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by on Jan 7, 2015

mall caste, escalator, portland, tape, review, lo-pie, 2014, lopie, lo pie, lo pie music Mall Caste // Escalator
No Label
3.9/5 Pies

Recommended Track: Decorative Class

Portland, Oregon: a Pacific Northwest town that has come to be defined by Fred Armison and Carrie Brownstein as a quirky, hipster-infested Mecca for twenty-somethings who play in adult Hide-n-Seek leagues and put birds on everything. Last year I thought to myself, “Hey, I’m almost twenty, I can find unique hiding spots, I like Sleater-Kinney, why not move there?” I’ve been here for about four months and I was under the mistaken impression that The Thermals were as punk as PDX got, aside from the folk guitar and banjo playing street kids. That all changed upon hearing the angsty-straightforward-hardcore EP Escalator, the debut release from Mall Caste.

The 6-Track EP wastes no time establishing itself as fast-paced, pissed-off, and holding true to DIY ethics. The first song, “Blood Engine/ Mall Caste Hate Police” starts immediately with a bone-saw lo-fi guitar riff and upbeat bass line followed by nostalgic punk vocals singing, “The only thing worse than a racist white man / is a racist white man with the law in his right hand.” The echoing refrain of, “The whole system runs on blood” lets you know this record is going to sting with 80’s inspired hardcore.

Tracks like “Parasomnia” blur the line between melodic and thrash, the result being a heavy banging garage-punk song that feels like a cross between the Descendants (circa Milo Goes to College) and Suicidal Tendencies. The self-professed genre, “No Wave” never seemed more aptly named.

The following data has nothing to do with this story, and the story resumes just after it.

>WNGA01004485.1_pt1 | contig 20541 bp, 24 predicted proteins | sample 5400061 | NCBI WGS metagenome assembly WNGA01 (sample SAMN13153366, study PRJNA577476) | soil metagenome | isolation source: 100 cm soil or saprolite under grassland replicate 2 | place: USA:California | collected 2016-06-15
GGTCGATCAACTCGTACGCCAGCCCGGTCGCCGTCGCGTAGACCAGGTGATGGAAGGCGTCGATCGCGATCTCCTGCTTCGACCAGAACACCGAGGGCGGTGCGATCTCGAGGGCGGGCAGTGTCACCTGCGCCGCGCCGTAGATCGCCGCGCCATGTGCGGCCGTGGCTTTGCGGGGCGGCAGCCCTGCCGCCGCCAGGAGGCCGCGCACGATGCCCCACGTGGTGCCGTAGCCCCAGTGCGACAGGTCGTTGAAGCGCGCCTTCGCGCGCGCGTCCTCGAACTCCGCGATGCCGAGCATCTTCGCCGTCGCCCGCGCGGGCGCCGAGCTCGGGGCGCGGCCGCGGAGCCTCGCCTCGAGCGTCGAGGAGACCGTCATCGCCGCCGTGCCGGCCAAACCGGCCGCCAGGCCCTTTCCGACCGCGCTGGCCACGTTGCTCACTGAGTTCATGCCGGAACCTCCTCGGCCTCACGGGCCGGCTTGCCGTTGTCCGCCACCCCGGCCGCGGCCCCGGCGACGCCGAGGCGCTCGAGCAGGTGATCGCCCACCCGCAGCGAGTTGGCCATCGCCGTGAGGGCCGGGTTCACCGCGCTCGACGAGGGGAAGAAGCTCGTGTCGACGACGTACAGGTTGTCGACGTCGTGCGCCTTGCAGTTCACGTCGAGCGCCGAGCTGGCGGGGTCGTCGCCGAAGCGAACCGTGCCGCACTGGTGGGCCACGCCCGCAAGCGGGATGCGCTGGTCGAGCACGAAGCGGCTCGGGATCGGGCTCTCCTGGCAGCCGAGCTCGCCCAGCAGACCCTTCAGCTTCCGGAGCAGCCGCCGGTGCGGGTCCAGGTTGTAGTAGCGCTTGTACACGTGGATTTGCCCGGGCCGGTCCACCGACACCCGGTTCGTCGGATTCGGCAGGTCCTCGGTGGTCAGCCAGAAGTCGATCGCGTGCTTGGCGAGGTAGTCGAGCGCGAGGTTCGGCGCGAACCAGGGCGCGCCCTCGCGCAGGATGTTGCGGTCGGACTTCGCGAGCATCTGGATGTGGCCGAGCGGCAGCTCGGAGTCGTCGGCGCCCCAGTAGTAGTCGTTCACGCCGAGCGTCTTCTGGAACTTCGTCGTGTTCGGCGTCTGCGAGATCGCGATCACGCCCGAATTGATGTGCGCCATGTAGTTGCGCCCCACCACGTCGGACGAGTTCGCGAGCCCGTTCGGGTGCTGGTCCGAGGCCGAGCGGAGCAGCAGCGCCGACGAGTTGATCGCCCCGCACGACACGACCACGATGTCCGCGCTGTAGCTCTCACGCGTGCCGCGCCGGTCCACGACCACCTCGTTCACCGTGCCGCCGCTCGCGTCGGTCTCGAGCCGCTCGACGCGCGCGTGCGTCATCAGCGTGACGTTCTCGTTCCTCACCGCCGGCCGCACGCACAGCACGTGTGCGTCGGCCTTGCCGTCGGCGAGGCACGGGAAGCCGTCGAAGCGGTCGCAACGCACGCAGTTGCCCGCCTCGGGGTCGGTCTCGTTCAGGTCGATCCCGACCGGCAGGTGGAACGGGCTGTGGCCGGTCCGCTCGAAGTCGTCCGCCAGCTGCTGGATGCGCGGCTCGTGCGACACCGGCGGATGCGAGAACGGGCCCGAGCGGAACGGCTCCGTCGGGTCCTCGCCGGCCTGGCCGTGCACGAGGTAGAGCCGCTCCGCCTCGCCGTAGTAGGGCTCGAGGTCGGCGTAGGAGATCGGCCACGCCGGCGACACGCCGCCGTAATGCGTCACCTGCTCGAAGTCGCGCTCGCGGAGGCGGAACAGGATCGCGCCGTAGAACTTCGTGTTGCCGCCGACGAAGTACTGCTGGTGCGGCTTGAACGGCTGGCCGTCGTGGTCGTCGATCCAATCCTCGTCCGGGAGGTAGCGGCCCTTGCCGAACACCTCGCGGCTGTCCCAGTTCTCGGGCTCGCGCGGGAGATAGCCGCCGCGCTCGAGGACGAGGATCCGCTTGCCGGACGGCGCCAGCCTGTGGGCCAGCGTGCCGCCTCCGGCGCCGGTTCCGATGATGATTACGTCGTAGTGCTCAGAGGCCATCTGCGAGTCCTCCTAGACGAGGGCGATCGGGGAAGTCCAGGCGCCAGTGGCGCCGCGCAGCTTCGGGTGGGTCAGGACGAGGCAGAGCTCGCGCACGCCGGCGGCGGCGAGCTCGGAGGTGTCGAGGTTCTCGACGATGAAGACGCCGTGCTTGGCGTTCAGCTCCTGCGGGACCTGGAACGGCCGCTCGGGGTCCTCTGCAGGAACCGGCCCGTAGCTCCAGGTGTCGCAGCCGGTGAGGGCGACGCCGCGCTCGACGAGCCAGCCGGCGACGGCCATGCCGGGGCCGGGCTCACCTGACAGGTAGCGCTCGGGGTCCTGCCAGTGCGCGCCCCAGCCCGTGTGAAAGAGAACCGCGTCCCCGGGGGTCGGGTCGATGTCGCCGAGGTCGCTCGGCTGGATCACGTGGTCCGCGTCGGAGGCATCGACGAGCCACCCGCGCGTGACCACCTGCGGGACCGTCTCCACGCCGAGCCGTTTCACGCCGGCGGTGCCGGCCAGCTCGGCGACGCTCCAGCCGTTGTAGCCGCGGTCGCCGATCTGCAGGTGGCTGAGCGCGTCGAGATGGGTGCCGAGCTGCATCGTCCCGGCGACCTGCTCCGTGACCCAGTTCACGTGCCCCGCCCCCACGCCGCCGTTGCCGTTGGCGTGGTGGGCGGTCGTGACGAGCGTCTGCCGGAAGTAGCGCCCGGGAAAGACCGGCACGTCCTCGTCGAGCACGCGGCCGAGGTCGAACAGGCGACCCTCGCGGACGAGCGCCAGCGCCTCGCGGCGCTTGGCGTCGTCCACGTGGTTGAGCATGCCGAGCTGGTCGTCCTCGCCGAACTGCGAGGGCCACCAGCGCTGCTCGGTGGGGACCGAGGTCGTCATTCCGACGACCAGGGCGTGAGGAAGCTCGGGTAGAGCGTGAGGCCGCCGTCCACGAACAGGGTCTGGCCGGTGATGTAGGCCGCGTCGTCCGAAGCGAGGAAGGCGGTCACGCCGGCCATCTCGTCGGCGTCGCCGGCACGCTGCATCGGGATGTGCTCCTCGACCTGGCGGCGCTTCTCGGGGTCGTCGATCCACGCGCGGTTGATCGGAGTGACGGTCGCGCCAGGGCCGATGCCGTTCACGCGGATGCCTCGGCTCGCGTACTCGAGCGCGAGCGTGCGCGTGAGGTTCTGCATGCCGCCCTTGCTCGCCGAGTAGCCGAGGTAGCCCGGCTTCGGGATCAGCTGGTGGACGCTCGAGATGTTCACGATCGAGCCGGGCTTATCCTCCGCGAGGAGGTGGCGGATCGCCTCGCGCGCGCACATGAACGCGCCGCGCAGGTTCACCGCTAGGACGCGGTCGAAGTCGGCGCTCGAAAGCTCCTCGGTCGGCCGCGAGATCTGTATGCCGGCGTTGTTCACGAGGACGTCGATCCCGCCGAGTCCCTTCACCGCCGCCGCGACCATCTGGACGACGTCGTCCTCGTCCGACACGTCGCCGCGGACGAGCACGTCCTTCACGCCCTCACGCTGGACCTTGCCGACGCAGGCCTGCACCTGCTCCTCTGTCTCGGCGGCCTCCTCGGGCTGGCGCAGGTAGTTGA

Rounding off the release is the band’s distorted pop-punk song, “Decorative Class,” that is arguably the best song on the album While being a tad more melodic, the lyrics do not hold back in commenting on the “artsy” culture of Portland. Lines like, “You’re not part of the creative class / You’re not a hag you’re not a punk / You’re just more of that yuppie scum” should be posted outside of all the pop-up boutiques that are the telltale symptom of bourgeois gentrification.

While Escalator does not run longer than 12 minutes, the feedback and heavy distortion seem to linger long after I’ve stopped listening. While I can’t quite tell if I am about to start slam-dancing or get chopped to pieces, I am at the very least thankful for something nostalgically yet new to emerge and I cannot wait for them to play some shows.

 

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